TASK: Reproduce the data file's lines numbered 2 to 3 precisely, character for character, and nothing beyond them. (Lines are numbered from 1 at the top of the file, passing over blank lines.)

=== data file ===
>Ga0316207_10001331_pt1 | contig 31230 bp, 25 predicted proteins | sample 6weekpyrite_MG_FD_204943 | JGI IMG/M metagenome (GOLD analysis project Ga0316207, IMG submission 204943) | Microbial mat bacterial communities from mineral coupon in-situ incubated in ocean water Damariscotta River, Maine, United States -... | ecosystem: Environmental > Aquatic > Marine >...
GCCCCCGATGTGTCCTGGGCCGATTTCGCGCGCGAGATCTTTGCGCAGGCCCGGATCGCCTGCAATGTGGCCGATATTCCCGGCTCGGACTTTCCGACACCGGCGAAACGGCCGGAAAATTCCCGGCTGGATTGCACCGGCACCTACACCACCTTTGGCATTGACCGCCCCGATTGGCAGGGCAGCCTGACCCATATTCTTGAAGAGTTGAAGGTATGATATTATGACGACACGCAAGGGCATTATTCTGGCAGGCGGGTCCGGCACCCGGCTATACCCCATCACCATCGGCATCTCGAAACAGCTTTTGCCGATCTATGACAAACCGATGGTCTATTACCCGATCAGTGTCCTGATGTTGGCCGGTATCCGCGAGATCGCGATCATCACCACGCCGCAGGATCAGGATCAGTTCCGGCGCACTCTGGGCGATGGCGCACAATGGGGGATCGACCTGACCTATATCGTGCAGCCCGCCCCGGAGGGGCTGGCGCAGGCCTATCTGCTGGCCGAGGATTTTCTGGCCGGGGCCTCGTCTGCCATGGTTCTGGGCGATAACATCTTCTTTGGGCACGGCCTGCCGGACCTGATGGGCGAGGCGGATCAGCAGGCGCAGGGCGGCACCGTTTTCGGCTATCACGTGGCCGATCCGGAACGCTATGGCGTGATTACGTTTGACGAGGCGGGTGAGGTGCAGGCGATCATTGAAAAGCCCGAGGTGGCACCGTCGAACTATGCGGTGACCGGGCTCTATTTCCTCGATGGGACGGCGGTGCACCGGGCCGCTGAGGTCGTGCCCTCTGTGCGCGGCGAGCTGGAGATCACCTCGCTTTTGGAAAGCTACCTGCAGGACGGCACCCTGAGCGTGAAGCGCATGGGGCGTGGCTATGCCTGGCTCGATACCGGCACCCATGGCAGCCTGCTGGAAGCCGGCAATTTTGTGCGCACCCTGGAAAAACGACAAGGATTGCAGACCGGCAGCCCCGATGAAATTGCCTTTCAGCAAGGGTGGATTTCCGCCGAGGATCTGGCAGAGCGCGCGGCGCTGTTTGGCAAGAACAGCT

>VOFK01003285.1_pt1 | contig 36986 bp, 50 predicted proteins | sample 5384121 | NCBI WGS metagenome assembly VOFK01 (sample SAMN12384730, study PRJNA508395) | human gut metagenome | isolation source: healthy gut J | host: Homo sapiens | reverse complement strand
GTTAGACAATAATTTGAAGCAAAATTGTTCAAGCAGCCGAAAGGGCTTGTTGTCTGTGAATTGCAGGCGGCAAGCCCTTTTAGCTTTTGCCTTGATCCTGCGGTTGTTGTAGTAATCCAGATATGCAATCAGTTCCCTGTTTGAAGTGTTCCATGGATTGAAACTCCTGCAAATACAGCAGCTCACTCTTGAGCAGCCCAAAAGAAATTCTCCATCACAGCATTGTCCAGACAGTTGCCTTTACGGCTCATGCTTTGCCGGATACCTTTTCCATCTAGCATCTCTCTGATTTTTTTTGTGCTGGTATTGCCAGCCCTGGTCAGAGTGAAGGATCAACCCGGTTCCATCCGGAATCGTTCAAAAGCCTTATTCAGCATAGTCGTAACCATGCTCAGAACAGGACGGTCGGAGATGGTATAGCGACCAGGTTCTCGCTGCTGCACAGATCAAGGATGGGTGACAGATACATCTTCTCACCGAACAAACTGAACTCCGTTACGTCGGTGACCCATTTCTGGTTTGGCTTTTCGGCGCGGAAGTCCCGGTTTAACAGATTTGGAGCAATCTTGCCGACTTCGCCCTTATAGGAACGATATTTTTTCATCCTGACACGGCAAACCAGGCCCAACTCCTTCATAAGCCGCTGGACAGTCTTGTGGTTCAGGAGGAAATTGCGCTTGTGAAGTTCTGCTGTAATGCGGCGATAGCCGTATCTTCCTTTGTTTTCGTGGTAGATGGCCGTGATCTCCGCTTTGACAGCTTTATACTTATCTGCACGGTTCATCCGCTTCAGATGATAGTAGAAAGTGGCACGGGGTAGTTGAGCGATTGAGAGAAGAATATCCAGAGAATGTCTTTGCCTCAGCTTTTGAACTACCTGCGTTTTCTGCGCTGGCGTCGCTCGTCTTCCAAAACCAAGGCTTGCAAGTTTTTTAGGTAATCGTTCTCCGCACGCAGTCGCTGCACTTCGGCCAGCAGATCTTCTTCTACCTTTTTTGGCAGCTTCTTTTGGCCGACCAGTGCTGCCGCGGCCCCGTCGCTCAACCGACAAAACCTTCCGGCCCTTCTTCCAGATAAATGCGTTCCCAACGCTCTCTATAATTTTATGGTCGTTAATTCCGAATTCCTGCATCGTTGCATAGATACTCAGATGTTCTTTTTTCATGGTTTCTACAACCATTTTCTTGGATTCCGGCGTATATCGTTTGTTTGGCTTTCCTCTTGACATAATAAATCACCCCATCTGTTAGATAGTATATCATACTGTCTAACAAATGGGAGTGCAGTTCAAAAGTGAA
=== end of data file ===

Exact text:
GCCCCCGATGTGTCCTGGGCCGATTTCGCGCGCGAGATCTTTGCGCAGGCCCGGATCGCCTGCAATGTGGCCGATATTCCCGGCTCGGACTTTCCGACACCGGCGAAACGGCCGGAAAATTCCCGGCTGGATTGCACCGGCACCTACACCACCTTTGGCATTGACCGCCCCGATTGGCAGGGCAGCCTGACCCATATTCTTGAAGAGTTGAAGGTATGATATTATGACGACACGCAAGGGCATTATTCTGGCAGGCGGGTCCGGCACCCGGCTATACCCCATCACCATCGGCATCTCGAAACAGCTTTTGCCGATCTATGACAAACCGATGGTCTATTACCCGATCAGTGTCCTGATGTTGGCCGGTATCCGCGAGATCGCGATCATCACCACGCCGCAGGATCAGGATCAGTTCCGGCGCACTCTGGGCGATGGCGCACAATGGGGGATCGACCTGACCTATATCGTGCAGCCCGCCCCGGAGGGGCTGGCGCAGGCCTATCTGCTGGCCGAGGATTTTCTGGCCGGGGCCTCGTCTGCCATGGTTCTGGGCGATAACATCTTCTTTGGGCACGGCCTGCCGGACCTGATGGGCGAGGCGGATCAGCAGGCGCAGGGCGGCACCGTTTTCGGCTATCACGTGGCCGATCCGGAACGCTATGGCGTGATTACGTTTGACGAGGCGGGTGAGGTGCAGGCGATCATTGAAAAGCCCGAGGTGGCACCGTCGAACTATGCGGTGACCGGGCTCTATTTCCTCGATGGGACGGCGGTGCACCGGGCCGCTGAGGTCGTGCCCTCTGTGCGCGGCGAGCTGGAGATCACCTCGCTTTTGGAAAGCTACCTGCAGGACGGCACCCTGAGCGTGAAGCGCATGGGGCGTGGCTATGCCTGGCTCGATACCGGCACCCATGGCAGCCTGCTGGAAGCCGGCAATTTTGTGCGCACCCTGGAAAAACGACAAGGATTGCAGACCGGCAGCCCCGATGAAATTGCCTTTCAGCAAGGGTGGATTTCCGCCGAGGATCTGGCAGAGCGCGCGGCGCTGTTTGGCAAGAACAGCT

>VOFK01003285.1_pt1 | contig 36986 bp, 50 predicted proteins | sample 5384121 | NCBI WGS metagenome assembly VOFK01 (sample SAMN12384730, study PRJNA508395) | human gut metagenome | isolation source: healthy gut J | host: Homo sapiens | reverse complement strand